The  White House visitor records make it clear that Obama’s senior officials  are granting that access to some of K Street’s most influential  representatives. In many cases, those lobbyists have long-standing  connections to the president or his aides. Republican lobbyists coming  to visit are rare, while Democratic lobbyists are common, whether they  are representing corporate clients or liberal causes.

    While  the Administration boasts its openess, it was a lawsuit that actually  brought about a more open look into comings and goings at the White  House.

    Acting  on a pledge to make government more transparent, Obama released the  visitor logs, although he did so to settle a lawsuit seeking the  records. The administration publishes the information monthly, with a  three-month delay, so the latest information is from January.

    The  lack of a list from previous administrations makes it impossible to  know whether paid advocates have more or less access than in the past.

    The  logs show the names of the roughly 2,600 people each day who are given a  badge to enter the White House, the Old Executive Office Building, the  New Executive Office Building or the vice president’s residence. The  visits can be for any purpose, from meetings, group tours and state  dinners to basketball with the president.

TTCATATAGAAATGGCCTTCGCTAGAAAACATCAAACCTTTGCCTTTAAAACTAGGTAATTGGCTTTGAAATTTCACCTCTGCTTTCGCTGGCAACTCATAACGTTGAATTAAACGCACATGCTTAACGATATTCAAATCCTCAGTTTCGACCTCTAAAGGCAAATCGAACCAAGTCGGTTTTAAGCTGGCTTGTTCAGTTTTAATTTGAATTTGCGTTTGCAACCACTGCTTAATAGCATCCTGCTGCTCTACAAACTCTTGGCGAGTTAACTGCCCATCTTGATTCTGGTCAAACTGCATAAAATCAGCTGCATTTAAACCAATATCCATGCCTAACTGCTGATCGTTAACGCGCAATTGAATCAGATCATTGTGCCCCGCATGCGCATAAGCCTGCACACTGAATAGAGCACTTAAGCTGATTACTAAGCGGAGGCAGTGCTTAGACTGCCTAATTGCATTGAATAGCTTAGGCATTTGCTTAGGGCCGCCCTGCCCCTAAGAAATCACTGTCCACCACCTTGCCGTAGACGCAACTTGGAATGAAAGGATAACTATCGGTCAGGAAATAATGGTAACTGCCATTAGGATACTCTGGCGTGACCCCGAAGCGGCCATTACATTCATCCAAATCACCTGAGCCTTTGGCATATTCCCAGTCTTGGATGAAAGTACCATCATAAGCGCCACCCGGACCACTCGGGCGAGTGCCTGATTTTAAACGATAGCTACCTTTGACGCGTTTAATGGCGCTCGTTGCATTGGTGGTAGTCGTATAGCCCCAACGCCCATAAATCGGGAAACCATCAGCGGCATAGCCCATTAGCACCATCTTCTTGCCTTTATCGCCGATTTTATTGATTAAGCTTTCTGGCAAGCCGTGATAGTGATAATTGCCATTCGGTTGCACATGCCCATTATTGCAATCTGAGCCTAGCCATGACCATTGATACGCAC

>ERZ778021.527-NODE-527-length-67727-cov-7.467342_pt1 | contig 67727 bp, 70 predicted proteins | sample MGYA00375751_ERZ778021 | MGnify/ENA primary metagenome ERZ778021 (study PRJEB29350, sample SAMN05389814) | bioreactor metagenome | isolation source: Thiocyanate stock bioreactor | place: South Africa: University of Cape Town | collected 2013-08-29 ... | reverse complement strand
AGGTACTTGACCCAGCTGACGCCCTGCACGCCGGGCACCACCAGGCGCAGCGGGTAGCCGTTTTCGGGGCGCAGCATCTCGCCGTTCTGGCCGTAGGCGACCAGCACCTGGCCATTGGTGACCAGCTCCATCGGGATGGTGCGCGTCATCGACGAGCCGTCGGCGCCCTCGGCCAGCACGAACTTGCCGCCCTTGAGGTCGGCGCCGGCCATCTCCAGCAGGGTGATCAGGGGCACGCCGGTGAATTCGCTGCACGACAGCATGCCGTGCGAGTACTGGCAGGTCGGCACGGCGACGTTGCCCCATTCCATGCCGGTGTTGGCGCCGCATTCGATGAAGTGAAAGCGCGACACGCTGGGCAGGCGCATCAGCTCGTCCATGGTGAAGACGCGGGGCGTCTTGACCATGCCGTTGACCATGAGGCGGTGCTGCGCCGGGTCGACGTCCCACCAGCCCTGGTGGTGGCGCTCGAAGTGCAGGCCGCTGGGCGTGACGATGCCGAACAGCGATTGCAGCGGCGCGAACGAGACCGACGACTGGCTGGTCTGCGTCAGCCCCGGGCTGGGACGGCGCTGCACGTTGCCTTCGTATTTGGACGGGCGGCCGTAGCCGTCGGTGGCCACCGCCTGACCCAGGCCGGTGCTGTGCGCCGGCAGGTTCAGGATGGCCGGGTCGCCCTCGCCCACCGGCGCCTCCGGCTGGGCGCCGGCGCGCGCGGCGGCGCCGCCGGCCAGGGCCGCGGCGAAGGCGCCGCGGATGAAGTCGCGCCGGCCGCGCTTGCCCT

Many of the lobbyists  who appear on the visitor logs are representing organizations that  support administration policies. Bill Samuel, lobbyist for the AFL-CIO,  for example, has been to the White House more than 50 times since Obama  took office. The logs show he met four times with former White House  Chief of Staff William M. Daley and three times with Gene Sperling,  director of the National Economic Council.

    “We’re not dealing  with any state secrets here,” Samuel said, noting that his organization  has worked closely with the White House to persuade lawmakers to pass  job-boosting legislation.

    Other White House allies have visited  almost as often, including Nancy Zirkin, a lobbyist for the Leadership  Conference on Civil and Human Rights, and Laura Murphy, who represents  the American Civil Liberties Union.